You might be surprised to hear this from a dietitian, but if pizza is your absolute favourite meal, I think eating it once a week is perfectly fine, especially if you stick to the above parameters.

A healthy diet isn’t about perfection – but instead, eating healthy wholefoods the majority of the time and balancing it out with your favourite treat foods to fill up your happy cup every once in a while. If that means a week of whole grains and tonnes of veggies is complimented with a few slices of pizza on the weekend, then that’s fine by me.

Melissa Meier is a Sydney-based accredited practising dietitian. You can connect with her on Instagram @honest_nutrition.

Bad news, night owls, early risers tend to be happier

Bad news, night owls, early risers tend to be happier

A new study has examined the connection between your body syncing with your daily schedule and psychological conditions.

Are you the type of person that springs out of bed naturally in the morning, or do you have five alarms set that you’ll inevitably press ‘snooze’ on every single one?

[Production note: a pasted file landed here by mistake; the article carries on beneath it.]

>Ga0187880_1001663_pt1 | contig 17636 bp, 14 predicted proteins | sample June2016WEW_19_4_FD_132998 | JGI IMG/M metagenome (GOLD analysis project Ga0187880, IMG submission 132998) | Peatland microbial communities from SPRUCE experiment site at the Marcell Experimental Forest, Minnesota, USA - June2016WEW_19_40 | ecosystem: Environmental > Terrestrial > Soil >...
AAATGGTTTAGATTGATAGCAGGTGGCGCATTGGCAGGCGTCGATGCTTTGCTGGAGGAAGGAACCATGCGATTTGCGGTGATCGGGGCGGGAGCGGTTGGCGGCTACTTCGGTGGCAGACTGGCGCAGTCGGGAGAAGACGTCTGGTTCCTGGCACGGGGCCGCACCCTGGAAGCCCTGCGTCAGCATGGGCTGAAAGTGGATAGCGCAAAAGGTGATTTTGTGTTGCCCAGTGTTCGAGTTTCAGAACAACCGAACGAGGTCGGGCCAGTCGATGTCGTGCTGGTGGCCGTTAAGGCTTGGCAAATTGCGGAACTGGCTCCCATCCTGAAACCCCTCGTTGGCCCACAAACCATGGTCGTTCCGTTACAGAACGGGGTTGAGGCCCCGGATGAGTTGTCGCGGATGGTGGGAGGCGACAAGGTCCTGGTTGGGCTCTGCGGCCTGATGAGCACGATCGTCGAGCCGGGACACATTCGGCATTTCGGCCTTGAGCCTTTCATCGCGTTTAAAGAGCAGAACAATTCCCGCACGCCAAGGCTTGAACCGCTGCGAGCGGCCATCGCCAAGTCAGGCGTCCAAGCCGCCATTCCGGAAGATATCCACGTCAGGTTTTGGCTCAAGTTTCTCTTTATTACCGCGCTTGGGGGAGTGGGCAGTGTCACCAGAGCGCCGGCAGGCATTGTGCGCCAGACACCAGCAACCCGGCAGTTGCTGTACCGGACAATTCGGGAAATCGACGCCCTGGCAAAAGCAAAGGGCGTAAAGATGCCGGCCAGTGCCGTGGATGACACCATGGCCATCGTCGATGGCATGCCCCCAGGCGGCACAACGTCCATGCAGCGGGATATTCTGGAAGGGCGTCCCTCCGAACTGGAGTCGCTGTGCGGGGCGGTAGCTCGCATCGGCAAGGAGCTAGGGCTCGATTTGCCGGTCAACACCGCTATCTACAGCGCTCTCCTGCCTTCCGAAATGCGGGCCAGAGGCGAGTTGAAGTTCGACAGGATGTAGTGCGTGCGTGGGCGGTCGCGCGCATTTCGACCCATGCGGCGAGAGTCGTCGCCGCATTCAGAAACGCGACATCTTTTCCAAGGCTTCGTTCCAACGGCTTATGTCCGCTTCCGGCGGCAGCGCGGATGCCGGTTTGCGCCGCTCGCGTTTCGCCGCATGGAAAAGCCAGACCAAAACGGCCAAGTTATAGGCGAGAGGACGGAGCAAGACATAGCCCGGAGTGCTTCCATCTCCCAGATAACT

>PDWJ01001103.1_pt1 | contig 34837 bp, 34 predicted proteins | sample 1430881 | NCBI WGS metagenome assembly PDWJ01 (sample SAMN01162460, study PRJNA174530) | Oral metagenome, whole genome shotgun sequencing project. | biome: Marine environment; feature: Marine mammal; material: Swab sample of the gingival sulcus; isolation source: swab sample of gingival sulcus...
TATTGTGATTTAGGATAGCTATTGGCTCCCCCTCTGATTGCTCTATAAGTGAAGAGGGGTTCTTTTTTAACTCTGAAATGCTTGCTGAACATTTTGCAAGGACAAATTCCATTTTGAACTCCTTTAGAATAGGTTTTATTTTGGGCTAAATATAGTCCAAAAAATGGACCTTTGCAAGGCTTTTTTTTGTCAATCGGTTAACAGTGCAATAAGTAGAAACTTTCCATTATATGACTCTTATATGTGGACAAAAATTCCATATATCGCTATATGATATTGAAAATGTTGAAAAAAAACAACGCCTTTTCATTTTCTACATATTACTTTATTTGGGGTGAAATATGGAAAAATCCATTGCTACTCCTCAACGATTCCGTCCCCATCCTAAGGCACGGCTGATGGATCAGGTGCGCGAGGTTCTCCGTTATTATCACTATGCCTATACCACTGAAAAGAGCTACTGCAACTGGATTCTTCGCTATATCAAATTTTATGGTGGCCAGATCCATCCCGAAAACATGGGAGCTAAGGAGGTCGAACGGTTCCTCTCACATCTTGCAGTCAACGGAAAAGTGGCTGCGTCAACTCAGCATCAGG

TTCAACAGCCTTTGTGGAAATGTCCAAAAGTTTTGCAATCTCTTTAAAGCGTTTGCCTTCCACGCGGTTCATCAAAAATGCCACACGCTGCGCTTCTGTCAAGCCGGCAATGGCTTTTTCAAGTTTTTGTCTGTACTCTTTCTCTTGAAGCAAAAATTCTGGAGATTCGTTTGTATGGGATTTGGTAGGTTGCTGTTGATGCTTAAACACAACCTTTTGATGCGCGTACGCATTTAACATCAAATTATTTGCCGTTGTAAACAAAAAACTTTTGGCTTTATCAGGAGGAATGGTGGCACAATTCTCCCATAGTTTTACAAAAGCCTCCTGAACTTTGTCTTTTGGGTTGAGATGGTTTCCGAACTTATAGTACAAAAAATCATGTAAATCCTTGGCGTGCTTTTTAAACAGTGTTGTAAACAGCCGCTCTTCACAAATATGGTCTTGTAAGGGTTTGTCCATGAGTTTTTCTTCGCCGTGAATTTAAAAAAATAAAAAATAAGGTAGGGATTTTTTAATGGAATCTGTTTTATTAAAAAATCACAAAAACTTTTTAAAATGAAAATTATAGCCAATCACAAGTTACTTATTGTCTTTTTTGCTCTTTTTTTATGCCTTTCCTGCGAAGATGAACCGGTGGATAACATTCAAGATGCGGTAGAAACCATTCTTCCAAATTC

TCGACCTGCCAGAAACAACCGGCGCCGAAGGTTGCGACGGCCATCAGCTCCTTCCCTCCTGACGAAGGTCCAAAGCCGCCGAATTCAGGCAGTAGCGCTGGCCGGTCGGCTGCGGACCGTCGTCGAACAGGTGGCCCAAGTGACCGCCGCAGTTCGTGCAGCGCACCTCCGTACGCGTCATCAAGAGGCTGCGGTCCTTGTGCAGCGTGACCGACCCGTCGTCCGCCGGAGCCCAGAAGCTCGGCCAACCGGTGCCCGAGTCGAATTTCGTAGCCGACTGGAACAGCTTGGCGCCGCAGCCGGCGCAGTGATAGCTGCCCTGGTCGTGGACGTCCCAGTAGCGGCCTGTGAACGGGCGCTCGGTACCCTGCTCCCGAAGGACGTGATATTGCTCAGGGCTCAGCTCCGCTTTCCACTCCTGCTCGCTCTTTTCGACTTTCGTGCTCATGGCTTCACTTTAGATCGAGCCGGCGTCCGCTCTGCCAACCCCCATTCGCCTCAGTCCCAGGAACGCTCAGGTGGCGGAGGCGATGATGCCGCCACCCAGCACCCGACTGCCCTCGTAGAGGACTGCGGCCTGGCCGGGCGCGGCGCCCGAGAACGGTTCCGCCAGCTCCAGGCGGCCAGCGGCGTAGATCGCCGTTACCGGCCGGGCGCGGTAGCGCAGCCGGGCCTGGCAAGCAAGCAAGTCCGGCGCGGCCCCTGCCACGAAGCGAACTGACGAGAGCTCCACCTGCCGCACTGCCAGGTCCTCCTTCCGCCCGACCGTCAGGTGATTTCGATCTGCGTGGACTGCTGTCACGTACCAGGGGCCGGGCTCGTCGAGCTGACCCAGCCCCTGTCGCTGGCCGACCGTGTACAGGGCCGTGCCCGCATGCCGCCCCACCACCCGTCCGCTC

If you tend to wake up naturally with the sun, it means your body clock is healthily in sync with your daily schedule and circadian rhythm. If not, you could be more at risk for depression and anxiety.

A recent study published in the journal Molecular Psychiatry examined data from 85,000 participants across the UK and found that those with an inconsistent sleep cycle-a trait usually associated with night owls-are more likely to experience mental health issues.

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“We found that people who were misaligned from their natural body clock were more likely to report depression, anxiety and have lower wellbeing. We also found the most robust evidence yet that being a morning person is protective of depression and improves wellbeing,” lead author Jessica O’Loughlin, of the University of Exeter told Science Daily.

“We think this could be explained by the fact that the demands of society mean night owls are more likely to defy their natural body clocks by having to wake up early for work.”

An out-of-sync body clock bodes poorly for those who do shift work, too, as a previous study of more than 28,000 Brits pointed out. It showed that shift workers were 33 percent more likely to have depression than people who didn’t work irregular schedules.